Streisand won’t suffer any major icon-fallout from her contretemps with Kramer. In the old days, there would have been collective gay handwringing over a heroine’s poor words and judgment, a record boycott. But the gay generations are fragmented now. There is less investment and identification in the damaged-diva. Today’s gay generation likes the strength and self-control of Beyoncé and Gaga; the edgy trauma, vixenishly attired, embodied by Rihanna. Madonna set this template three decades ago: vociferous, political, sexual, confrontational with institutions like the Catholic Church, but she was also as camp, mysterious, and unyielding as the old-school diva, which she made gorgeously clear in the song “Vogue.”

Her gay fans will look askance and move on around Streisand. Her position, while jolted, will stay secure in the icon pantheon. There is even a brilliant one-man play, Buyer and Cellar, dedicated to the idea there is a basement shopping center in Streisand’s home, with shops just for her. And bizarrely, of course, for totally different reasons, Larry Kramer is another gay icon, for all his amazing campaigning work when so few were our friends in important places. There he was at the 2011 Broadway production of The Normal Heart, outside the theater handing out leaflets and agitating as you would only expect of a veteran activist.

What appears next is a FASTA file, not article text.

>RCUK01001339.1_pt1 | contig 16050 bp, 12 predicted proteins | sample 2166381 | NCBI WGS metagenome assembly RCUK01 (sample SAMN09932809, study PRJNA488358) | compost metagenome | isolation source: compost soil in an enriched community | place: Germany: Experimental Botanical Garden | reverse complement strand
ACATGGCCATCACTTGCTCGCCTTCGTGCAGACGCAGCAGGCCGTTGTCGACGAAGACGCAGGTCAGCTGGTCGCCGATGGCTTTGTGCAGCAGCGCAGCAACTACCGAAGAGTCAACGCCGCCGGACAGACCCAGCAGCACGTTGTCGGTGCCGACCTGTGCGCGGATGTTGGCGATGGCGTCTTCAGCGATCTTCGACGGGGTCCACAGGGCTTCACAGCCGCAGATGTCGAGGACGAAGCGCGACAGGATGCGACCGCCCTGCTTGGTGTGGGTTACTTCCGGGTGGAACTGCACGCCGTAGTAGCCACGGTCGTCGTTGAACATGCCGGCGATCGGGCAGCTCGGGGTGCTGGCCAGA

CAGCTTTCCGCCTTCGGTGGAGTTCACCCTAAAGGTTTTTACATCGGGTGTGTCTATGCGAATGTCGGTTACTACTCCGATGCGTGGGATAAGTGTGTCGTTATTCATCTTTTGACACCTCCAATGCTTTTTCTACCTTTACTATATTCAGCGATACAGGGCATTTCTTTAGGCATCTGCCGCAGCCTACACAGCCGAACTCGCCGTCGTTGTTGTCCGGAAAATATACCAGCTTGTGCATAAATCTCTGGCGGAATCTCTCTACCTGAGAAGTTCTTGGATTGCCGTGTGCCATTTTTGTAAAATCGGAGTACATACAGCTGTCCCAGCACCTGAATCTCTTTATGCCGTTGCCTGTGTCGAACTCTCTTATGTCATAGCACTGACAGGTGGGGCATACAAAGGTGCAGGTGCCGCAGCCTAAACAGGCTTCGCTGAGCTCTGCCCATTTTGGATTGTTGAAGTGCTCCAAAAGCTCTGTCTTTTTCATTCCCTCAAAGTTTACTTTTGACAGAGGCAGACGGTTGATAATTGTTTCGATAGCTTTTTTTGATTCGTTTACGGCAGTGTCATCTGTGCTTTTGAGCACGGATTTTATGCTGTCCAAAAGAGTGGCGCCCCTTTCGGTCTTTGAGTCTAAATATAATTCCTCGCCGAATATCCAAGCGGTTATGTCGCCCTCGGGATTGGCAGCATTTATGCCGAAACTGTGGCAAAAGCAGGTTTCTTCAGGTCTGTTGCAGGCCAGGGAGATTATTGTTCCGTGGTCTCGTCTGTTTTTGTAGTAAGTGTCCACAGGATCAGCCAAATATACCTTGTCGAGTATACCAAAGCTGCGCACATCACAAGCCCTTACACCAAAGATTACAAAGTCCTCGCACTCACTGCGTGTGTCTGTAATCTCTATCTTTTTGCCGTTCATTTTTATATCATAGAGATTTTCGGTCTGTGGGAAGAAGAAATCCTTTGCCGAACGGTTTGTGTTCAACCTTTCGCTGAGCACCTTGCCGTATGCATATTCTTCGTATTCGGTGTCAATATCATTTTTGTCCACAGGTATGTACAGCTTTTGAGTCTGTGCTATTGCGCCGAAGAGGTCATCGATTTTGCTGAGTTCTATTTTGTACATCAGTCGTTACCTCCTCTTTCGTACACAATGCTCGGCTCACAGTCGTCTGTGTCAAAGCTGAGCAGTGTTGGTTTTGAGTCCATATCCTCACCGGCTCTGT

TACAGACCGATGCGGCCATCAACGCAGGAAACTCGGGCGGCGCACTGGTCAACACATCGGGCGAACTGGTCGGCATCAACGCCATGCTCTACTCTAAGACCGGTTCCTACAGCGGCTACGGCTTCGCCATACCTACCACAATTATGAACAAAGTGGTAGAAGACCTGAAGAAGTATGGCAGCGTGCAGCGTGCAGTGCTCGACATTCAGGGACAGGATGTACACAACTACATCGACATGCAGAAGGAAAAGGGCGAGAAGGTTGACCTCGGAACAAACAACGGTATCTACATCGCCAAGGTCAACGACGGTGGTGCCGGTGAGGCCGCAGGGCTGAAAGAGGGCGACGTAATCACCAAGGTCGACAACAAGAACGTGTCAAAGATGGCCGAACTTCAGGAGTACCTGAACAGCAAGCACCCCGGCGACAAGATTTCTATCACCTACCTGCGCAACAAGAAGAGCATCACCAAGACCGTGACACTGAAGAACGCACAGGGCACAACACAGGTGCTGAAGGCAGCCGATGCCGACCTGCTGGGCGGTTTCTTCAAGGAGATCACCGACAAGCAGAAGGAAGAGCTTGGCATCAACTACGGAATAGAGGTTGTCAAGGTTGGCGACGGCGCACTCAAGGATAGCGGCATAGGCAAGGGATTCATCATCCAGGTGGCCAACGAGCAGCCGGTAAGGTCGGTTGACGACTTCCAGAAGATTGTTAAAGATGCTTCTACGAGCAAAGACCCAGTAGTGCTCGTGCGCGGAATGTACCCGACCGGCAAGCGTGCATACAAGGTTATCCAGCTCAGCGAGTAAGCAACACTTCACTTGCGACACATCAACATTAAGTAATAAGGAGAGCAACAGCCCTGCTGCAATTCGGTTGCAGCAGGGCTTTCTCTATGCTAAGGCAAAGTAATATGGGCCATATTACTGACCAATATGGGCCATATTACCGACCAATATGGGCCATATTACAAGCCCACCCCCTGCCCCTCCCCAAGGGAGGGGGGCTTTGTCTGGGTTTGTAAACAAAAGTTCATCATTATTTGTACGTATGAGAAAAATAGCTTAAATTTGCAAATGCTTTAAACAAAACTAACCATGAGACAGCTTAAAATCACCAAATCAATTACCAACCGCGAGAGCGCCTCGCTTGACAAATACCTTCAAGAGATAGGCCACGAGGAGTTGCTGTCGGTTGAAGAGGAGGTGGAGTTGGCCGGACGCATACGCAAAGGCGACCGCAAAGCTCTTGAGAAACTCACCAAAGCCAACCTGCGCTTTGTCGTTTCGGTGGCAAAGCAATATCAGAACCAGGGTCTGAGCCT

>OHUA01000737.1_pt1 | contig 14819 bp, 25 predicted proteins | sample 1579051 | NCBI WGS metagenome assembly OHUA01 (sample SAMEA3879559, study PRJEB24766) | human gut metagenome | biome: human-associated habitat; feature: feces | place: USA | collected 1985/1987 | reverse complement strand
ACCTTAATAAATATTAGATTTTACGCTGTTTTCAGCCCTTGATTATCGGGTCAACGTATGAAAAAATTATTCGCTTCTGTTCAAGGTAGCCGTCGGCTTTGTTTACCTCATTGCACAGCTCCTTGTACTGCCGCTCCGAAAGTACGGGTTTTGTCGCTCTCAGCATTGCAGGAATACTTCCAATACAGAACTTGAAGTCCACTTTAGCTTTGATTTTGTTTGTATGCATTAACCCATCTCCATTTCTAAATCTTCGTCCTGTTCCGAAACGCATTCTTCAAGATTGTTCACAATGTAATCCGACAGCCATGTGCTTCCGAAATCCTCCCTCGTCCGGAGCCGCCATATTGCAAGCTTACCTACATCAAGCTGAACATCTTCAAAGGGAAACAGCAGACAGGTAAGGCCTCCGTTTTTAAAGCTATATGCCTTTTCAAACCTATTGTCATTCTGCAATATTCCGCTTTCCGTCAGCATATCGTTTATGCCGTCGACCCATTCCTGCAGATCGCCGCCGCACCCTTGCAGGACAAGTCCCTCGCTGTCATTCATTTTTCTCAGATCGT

Last week I raised a silent, guilty glass to icons-old when I saw Solange Knowles and her elevator freakout. Old-model icons are not necessarily good; they can behave appallingly, extremely, and they are cherished for doing so. But gay icons only really flourished in another time, when equality was distant and gay sex against the law, with gay men and women persecuted, living in the closet, in fear. While their lives were not overtly presented on the screen (read Vito Russo's amazing book, The Celluloid Closet, about the history of gays in movies), in the darkness of cinemas, gays did find strong, luminous images of women—never men—to emulate.

Now everything is out in the open, legal equality is a hastening chess game, and things are so much better—and so much more boring. Stars market themselves too aggressively for gay approval, and icon itself is an overused word. But if you still yearn for big hair, drama, the reassurance of a dramatic frock and too many marriages to too many wrong men, do as I do and stick with Minnelli, and the redoubtable Joan Collins. Cher is still indubitably Cher, and Mariah Carey lives as she sings: big and brightly. Outrageousness hums around these women, and an earthiness too: all have survived—and sometimes thrived from—their drama.

Babs, we’ll forgive you if you join the cast of Orange Is the New Black.